These inward trials I employ, from self, and pride, to set thee free; and break thy schemes of earthly joy, that thou may’st find thine all in Me.’”

That is what Peter is saying to the Christians that God is doing. It’s what God is doing in your heart and my heart by our various grievous trials. He is training us to cling only to Him, to find our joy and our rest only in Him, to read our trials, our sufferings through the lens of our privileges, to remember His great mercy, to remember the resurrection of Jesus Christ from the dead, to remember our living hope, our indestructible inheritance, our secure salvation. And though the tears may yet flow, to lift our hearts and praise in God and say, “It is nevertheless, well with my soul.” 

You can see how Peter sums up their joy if you look at verses 8 and 9. “Though you have not seen him,” Jesus, “you love him. Though you do not now see him, you believe in him and rejoice with joy that is inexpressible and filled with glory, obtaining the outcome of your faith, the salvation of yours souls.” Right now, they don’t see Jesus. Jesus is seated at the right hand of the Father. You don’t see Jesus; neither do I. What you may see, like these dear Christians, was suffering. That’s what they saw. They saw trials. And yet through their trials, they nevertheless knew Jesus Christ. They read their trials through the lens of their privileges and they knew Him, they saw His hand at work, and so were able to love Him, to trust Him, and to rejoice. When the sorrows like sea billows roll, they were able to say, “Whatever my lot, it is well, it is well, with my soul.”

Don’t we need to see in an entitled age in which we’ve all been so carefully schooled to focus on our rights, don’t we need all the help we can get to focus instead on our privileges, to see the wonders of God’s grace lavished upon us, to ignite and to kindle in our hearts worship and joy and an atmosphere, an attitude of gratitude? And then we desperately need, I desperately need the reminder to read my sufferings, my trials, through the lens of my privileges - to remember that none of them are aimless, purposeless or random, but have been ordered for me by the hand of my Father who loves me and purposes my good. It is a truism, you’ve heard it I’m sure a million times before, but it is helpful nevertheless, to say that God is far more interested in your holiness than in your happiness. I’m sure that the Christians of Asia Minor to whom Peter was writing could confess that to be true in their own experience, and perhaps you can too. Peter is urging us to read our sufferings in light of our privileges that though the tears may yet flow for you, through your tears you may say, “The Lord given and the Lord has taken away; blessed be the name of the Lord!”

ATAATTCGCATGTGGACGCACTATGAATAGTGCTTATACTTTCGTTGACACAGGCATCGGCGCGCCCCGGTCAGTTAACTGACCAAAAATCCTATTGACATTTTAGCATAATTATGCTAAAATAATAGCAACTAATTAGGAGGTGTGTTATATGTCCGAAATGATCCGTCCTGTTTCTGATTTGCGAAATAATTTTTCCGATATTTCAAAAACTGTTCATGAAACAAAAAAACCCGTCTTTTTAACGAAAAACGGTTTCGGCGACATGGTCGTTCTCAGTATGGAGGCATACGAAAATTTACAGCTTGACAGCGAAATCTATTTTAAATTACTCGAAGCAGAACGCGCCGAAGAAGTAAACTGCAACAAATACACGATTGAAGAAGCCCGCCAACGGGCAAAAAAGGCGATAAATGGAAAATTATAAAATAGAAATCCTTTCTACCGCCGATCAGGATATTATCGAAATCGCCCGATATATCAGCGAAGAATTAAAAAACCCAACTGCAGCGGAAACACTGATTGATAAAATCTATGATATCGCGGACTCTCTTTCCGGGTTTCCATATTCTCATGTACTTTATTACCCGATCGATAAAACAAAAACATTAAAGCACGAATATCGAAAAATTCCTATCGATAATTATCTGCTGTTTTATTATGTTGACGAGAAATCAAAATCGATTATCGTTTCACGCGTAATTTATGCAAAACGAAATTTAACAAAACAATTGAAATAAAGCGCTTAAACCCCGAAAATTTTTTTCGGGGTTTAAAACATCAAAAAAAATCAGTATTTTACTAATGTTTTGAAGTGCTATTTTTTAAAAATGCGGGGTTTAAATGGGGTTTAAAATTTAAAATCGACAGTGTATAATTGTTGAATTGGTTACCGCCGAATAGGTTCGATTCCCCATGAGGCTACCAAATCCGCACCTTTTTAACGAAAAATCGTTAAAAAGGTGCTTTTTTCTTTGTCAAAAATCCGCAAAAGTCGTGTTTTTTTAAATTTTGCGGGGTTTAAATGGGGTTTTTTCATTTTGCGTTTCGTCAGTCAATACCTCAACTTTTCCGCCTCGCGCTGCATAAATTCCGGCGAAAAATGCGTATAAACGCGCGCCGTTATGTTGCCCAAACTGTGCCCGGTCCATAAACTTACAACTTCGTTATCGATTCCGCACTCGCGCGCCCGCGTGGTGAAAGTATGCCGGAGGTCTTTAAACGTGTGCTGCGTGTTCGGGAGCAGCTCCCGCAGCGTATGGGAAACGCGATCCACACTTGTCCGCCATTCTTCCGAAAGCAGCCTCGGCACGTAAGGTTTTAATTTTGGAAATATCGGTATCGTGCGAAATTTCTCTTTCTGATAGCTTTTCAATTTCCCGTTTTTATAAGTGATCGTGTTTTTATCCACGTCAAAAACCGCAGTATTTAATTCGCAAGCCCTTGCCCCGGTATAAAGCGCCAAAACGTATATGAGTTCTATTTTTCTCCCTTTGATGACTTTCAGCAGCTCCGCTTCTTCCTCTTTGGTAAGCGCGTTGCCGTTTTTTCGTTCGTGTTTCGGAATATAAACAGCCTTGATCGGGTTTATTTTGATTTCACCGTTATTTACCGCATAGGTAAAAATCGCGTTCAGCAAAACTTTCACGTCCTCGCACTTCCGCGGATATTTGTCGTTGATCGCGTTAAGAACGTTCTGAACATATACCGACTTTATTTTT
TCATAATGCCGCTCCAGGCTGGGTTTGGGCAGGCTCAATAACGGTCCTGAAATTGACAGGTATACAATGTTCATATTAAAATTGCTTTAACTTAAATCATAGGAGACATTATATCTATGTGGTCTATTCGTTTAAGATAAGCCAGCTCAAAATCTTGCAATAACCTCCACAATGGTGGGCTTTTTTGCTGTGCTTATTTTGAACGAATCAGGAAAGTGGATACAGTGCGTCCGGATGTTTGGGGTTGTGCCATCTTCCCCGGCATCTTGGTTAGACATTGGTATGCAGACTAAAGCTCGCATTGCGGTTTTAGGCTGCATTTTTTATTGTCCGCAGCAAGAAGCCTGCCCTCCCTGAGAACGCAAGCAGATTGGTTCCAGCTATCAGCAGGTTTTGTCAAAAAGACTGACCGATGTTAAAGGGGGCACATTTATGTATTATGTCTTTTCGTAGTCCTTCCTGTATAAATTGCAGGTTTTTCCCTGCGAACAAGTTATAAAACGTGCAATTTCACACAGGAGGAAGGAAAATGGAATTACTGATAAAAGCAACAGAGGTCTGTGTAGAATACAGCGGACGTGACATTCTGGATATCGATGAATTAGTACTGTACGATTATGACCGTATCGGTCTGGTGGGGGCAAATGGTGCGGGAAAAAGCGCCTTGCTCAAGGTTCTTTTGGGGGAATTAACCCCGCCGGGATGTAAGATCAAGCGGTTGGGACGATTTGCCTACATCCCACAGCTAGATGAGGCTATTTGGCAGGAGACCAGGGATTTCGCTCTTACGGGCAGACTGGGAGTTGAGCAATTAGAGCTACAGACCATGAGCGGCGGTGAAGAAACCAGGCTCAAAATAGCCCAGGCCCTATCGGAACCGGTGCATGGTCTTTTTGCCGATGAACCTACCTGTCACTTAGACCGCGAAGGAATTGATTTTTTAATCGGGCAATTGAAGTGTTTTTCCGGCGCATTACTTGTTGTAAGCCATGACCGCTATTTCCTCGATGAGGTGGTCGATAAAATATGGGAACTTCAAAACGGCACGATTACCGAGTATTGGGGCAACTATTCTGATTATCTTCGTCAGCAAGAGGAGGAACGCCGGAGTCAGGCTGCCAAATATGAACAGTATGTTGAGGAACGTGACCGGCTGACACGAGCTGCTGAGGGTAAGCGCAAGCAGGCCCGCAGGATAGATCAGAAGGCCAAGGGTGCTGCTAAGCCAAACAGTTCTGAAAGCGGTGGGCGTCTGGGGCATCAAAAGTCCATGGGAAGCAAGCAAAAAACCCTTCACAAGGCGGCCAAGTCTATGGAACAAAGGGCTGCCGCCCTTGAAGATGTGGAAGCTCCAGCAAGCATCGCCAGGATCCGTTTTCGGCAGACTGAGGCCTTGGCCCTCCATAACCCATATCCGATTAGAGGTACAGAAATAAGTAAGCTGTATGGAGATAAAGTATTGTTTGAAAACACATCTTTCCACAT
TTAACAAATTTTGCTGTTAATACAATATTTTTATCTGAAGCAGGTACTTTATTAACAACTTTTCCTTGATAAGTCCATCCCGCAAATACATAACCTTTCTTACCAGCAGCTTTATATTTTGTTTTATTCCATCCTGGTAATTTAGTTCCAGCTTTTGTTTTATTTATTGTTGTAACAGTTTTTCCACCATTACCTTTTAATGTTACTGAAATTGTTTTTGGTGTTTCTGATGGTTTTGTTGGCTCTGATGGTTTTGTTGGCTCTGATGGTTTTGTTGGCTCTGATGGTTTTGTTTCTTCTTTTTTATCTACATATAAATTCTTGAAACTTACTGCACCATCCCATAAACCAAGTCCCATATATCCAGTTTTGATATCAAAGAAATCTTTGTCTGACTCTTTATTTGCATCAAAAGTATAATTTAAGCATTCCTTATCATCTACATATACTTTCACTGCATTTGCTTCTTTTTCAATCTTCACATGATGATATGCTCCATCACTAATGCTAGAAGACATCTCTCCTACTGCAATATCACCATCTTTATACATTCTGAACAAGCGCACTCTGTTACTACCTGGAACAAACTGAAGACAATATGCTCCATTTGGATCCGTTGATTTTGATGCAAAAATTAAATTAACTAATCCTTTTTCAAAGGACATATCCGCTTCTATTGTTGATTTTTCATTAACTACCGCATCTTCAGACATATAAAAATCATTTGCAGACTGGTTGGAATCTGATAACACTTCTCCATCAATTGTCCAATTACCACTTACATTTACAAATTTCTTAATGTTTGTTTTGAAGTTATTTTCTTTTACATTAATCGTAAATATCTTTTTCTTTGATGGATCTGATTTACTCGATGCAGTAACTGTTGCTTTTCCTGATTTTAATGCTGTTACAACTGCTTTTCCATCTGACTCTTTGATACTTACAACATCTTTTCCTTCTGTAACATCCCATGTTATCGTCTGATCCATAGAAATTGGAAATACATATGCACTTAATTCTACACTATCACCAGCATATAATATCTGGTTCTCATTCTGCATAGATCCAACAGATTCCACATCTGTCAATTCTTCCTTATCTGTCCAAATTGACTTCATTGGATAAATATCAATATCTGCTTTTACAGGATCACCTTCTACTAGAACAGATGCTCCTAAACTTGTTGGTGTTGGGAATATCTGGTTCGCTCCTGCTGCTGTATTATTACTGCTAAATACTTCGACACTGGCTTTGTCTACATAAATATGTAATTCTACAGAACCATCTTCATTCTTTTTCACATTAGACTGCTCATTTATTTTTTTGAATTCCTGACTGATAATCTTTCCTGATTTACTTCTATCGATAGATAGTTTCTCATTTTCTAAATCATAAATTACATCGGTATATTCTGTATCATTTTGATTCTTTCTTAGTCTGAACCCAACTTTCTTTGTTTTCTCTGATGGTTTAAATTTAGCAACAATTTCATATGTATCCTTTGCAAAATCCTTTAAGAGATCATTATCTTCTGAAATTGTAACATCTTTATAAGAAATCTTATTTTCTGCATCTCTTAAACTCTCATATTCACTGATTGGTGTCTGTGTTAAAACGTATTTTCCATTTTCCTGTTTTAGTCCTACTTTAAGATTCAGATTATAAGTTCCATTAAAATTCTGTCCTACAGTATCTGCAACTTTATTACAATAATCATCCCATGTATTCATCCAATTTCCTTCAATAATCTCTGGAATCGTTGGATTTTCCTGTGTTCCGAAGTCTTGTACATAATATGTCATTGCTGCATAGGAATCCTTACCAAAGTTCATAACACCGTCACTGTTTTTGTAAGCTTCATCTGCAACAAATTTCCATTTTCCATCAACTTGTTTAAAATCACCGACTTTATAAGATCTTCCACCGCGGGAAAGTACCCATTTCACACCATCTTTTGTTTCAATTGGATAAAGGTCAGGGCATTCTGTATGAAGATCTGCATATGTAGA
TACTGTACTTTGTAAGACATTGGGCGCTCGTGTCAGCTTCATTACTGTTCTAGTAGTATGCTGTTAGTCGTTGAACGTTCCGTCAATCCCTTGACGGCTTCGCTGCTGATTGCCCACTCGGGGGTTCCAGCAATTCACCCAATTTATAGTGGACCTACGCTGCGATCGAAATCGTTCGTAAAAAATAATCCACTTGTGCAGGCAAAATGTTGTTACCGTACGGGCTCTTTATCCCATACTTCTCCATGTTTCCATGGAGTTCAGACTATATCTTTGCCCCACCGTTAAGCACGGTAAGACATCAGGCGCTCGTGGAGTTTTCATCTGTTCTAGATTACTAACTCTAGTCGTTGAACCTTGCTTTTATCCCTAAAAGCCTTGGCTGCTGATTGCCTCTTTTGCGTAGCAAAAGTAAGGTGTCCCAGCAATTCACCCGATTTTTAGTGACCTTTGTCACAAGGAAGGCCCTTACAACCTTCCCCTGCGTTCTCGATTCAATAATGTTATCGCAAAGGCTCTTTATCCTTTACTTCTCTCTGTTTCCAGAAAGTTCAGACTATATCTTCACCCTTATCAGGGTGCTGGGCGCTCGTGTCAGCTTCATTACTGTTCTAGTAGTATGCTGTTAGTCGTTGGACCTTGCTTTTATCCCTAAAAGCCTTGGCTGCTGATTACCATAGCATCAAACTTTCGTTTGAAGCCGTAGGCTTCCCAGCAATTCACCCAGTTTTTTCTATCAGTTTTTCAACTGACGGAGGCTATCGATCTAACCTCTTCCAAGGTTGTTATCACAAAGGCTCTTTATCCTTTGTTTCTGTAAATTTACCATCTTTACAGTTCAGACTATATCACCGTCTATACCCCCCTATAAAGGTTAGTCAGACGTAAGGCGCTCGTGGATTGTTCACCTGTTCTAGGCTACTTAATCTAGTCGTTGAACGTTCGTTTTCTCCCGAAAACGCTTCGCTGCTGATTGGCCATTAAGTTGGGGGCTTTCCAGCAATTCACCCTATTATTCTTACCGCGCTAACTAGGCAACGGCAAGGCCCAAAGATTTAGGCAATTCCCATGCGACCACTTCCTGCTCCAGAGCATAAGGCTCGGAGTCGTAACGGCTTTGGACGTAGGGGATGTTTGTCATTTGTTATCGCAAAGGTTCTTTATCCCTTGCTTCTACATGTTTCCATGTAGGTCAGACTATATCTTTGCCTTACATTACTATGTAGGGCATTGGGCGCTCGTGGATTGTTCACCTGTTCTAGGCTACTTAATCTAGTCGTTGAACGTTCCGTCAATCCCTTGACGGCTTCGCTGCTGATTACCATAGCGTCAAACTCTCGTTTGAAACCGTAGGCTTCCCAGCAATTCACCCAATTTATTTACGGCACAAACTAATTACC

Let’s pray together.

Our Father, we acknowledge how often when our trials overwhelm us, we are not reading them through the lens of our privileges. And so, all there is are tears and we’ve lost our joy. Save us, please, from thinking that our trials are good things in themselves, at one extreme, or from thinking that our trials are aimless and empty at the other. Help us in the midst of our grief instead truly to grieve, yet through the tears, trace the rainbow and know the promise is not vain and that that morn, the morn of the dawning of our inheritance when it comes, shall tearless be, when you wipe away every tear from our eyes. And so our cry here, as we pass through this veil of tears, is “even so, come Lord Jesus.” And in the meantime, give us persevering grace for the praise of Your holy name, Amen.

© 2019 First Presbyterian Church.